The region of Auvergne, attested in 511 as ecclesiae Arvenicae (pagus Arvenicus or pago Alvernio in the 9th c., Alvernhe ca. 1071–1127) is named after the Gallic tribe.[9]

Geography edit

A map of Gaul in the 1st century BC, showing the relative position of the Arverni tribe.

It is assumed that the pre-Roman territory of the Arverni roughly corresponded to the limits of the Roman-era civitas Arvernorum, later inherited by the early medieval Diocese of Clermont. Their territory thus would have encompassed the modern departements of Puy-de-Dôme and Cantal, parts of Haute-Loire and Allier, as well as small areas of Creuse, Loire and Aveyron.[10]

They dwelled east of the Lemovices and Petrocorii, south of the Bituriges Cubi and Aedui, north of the Ruteni, Cadurci and Vellavi, and west of the Segusiavi and Ambarri.[11]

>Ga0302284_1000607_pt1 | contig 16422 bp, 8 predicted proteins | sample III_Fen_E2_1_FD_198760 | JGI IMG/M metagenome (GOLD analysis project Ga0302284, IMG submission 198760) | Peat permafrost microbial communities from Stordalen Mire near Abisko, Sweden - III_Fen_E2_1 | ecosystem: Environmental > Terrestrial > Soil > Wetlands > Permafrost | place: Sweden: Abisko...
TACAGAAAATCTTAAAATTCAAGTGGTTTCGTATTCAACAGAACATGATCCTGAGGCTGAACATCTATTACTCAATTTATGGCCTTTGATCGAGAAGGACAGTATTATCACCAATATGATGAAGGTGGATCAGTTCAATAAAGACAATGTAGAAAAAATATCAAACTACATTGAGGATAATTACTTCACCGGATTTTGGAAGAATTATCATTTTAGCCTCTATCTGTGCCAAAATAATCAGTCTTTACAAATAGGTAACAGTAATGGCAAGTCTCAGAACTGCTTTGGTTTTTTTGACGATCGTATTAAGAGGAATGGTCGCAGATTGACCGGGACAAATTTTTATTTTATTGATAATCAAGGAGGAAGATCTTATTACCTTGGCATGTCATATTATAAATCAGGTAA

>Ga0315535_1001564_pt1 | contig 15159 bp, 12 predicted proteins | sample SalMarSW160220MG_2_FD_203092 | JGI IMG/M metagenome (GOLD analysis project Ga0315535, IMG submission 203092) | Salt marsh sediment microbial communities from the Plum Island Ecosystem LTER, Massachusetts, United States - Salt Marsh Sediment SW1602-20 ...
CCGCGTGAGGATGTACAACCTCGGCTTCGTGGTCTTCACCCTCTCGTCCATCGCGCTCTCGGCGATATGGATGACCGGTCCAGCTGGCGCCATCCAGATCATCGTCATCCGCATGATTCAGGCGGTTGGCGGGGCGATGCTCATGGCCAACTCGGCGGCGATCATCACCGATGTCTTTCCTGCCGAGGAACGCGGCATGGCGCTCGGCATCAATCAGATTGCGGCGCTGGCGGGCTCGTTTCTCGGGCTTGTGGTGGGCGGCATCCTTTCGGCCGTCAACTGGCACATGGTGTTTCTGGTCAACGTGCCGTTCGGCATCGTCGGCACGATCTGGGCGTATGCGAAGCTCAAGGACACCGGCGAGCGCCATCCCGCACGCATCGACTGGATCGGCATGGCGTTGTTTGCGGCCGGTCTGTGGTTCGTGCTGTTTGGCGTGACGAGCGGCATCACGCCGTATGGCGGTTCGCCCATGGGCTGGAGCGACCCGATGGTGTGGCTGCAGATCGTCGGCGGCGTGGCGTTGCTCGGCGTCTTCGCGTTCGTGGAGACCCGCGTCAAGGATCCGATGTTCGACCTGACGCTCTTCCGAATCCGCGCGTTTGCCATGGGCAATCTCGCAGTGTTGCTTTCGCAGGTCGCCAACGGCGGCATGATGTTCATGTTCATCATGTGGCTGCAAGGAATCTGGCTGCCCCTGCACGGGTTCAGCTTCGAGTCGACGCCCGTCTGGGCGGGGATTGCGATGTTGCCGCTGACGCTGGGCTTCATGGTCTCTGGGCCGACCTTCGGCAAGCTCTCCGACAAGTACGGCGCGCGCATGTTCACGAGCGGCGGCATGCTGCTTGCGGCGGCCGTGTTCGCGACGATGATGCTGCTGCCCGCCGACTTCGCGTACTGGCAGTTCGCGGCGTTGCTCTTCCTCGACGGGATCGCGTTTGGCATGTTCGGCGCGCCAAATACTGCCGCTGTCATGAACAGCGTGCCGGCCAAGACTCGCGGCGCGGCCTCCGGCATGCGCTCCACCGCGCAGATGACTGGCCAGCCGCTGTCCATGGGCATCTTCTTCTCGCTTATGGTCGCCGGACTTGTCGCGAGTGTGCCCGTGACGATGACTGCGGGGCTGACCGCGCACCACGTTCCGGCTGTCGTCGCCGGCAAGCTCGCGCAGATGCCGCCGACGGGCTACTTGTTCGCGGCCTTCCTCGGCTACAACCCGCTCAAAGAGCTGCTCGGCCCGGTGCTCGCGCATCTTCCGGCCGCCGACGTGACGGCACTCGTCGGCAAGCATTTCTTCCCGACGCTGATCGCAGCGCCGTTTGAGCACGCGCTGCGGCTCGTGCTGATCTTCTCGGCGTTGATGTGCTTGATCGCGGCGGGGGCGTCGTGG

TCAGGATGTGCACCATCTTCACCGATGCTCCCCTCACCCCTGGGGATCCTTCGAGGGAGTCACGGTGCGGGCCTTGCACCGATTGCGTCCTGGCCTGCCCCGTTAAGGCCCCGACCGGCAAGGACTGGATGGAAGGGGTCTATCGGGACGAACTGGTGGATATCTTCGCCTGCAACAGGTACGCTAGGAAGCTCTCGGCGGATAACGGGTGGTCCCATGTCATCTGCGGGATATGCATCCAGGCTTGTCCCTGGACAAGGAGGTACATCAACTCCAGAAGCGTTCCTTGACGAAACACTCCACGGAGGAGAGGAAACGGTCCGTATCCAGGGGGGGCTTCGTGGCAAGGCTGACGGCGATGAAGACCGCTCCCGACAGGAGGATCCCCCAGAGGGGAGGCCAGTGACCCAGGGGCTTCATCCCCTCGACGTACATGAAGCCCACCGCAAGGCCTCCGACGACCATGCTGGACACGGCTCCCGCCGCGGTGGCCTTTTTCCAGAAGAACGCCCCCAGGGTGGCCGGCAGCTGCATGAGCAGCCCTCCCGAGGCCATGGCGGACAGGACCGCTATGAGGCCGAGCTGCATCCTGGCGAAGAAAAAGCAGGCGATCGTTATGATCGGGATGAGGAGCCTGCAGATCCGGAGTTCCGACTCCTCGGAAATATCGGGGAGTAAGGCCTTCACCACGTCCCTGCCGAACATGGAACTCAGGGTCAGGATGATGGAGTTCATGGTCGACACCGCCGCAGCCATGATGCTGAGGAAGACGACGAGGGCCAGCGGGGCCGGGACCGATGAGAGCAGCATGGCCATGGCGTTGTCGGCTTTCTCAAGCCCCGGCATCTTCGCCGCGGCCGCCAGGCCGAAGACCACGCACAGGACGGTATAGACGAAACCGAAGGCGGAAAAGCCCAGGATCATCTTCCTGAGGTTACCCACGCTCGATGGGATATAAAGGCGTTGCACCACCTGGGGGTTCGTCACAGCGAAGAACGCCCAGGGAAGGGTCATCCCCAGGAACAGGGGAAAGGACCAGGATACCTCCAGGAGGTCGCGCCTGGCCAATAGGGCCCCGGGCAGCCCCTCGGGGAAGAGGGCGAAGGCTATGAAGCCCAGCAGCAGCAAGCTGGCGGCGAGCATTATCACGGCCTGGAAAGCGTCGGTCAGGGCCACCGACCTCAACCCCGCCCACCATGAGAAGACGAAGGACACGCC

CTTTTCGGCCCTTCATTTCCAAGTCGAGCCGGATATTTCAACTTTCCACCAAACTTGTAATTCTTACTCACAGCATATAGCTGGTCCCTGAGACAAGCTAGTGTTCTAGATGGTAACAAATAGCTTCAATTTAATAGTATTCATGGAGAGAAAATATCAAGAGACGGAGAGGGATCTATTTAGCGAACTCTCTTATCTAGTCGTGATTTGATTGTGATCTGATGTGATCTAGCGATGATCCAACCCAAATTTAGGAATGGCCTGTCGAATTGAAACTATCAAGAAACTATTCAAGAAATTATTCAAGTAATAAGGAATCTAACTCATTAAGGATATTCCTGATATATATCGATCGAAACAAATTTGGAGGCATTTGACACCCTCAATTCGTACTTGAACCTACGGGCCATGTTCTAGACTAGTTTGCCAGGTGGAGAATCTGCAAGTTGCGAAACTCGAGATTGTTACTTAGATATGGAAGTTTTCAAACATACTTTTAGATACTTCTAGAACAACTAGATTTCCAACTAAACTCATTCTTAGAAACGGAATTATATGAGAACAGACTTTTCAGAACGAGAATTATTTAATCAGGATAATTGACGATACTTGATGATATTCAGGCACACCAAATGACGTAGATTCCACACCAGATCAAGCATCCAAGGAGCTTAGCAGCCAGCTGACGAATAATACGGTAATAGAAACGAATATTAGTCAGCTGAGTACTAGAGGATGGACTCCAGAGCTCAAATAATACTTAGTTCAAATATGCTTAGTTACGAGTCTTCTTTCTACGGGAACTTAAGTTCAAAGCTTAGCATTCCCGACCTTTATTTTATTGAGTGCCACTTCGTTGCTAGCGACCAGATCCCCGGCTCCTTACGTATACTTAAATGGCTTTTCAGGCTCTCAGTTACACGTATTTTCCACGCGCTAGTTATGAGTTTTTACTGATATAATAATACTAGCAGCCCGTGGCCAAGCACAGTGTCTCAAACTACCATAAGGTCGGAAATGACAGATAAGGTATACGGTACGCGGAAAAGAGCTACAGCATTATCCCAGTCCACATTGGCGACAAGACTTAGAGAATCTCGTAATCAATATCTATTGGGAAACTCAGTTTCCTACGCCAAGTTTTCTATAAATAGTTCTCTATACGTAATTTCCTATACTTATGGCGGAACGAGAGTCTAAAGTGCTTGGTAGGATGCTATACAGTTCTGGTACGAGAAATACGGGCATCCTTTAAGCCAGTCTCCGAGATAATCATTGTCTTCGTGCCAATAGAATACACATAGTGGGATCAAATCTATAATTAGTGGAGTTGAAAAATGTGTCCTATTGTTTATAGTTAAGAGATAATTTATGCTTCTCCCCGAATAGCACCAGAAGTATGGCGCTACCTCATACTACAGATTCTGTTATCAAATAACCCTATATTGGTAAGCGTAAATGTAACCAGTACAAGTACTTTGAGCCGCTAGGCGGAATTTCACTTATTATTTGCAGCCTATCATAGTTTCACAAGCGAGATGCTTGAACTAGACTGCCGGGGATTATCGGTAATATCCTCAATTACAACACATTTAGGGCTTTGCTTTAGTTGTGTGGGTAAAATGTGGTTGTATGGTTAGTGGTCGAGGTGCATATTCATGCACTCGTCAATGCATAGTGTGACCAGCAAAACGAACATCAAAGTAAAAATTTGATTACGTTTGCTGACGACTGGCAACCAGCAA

History edit

Early history edit

The Arverni are known to have had the most powerful tribal hegemony in Gaul during the 3rd and 2nd centuries BC under their kings, Luernius, and his son Bituitus. Their power was based on strong metallurgic technologies and weapons, elaborated and rich agriculture and catering, mining, trade and military dominance over their neighbours with tributes paid to them.[citation needed]

But when Arverni king Bituitus was defeated by the Romans of Quintus Fabius and Gnaeus Ahenobarbus in 121 BC at the climactic Battle of the Isère River, their ascendancy passed to the Aedui and Sequani. Unlike the Allobroges, who were brought under direct Roman rule as a result of the Celtic wars of the 120s, the Arverni negotiated a treaty that preserved their independence, though their territory was diminished.[citation needed]

No further Arvernian kings are mentioned in the historical record between 121 BC and 52 BC, and they may have adopted a constitutional oligarchy at this time. However, there were at least two later attempts to re-establish rulership by Celtillus and Vercingetorix. The defeat of the Arverni under Bituitus led directly to the establishment of Gallia Narbonensis as a Roman province, referred to simply as the Provincia so often that a part of the ancient region is today known as Provence.[citation needed]